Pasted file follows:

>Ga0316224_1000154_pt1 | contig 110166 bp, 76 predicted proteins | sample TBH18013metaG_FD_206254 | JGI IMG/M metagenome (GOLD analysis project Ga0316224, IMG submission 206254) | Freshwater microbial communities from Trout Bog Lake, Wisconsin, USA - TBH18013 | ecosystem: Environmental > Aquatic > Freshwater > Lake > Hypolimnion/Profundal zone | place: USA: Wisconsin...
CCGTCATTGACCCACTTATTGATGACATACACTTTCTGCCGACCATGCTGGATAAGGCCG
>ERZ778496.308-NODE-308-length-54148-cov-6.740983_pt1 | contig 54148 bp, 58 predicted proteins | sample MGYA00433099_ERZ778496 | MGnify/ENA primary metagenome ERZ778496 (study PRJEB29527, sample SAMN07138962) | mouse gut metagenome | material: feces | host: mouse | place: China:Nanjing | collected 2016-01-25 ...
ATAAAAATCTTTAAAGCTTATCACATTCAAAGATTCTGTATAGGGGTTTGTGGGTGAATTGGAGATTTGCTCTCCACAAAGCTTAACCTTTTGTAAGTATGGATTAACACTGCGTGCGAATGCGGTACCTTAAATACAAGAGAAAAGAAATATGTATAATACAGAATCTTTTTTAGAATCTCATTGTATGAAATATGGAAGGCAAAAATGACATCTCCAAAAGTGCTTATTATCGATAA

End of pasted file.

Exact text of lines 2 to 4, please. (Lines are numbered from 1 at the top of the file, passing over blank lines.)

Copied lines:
CCGTCATTGACCCACTTATTGATGACATACACTTTCTGCCGACCATGCTGGATAAGGCCG
>ERZ778496.308-NODE-308-length-54148-cov-6.740983_pt1 | contig 54148 bp, 58 predicted proteins | sample MGYA00433099_ERZ778496 | MGnify/ENA primary metagenome ERZ778496 (study PRJEB29527, sample SAMN07138962) | mouse gut metagenome | material: feces | host: mouse | place: China:Nanjing | collected 2016-01-25 ...
ATAAAAATCTTTAAAGCTTATCACATTCAAAGATTCTGTATAGGGGTTTGTGGGTGAATTGGAGATTTGCTCTCCACAAAGCTTAACCTTTTGTAAGTATGGATTAACACTGCGTGCGAATGCGGTACCTTAAATACAAGAGAAAAGAAATATGTATAATACAGAATCTTTTTTAGAATCTCATTGTATGAAATATGGAAGGCAAAAATGACATCTCCAAAAGTGCTTATTATCGATAA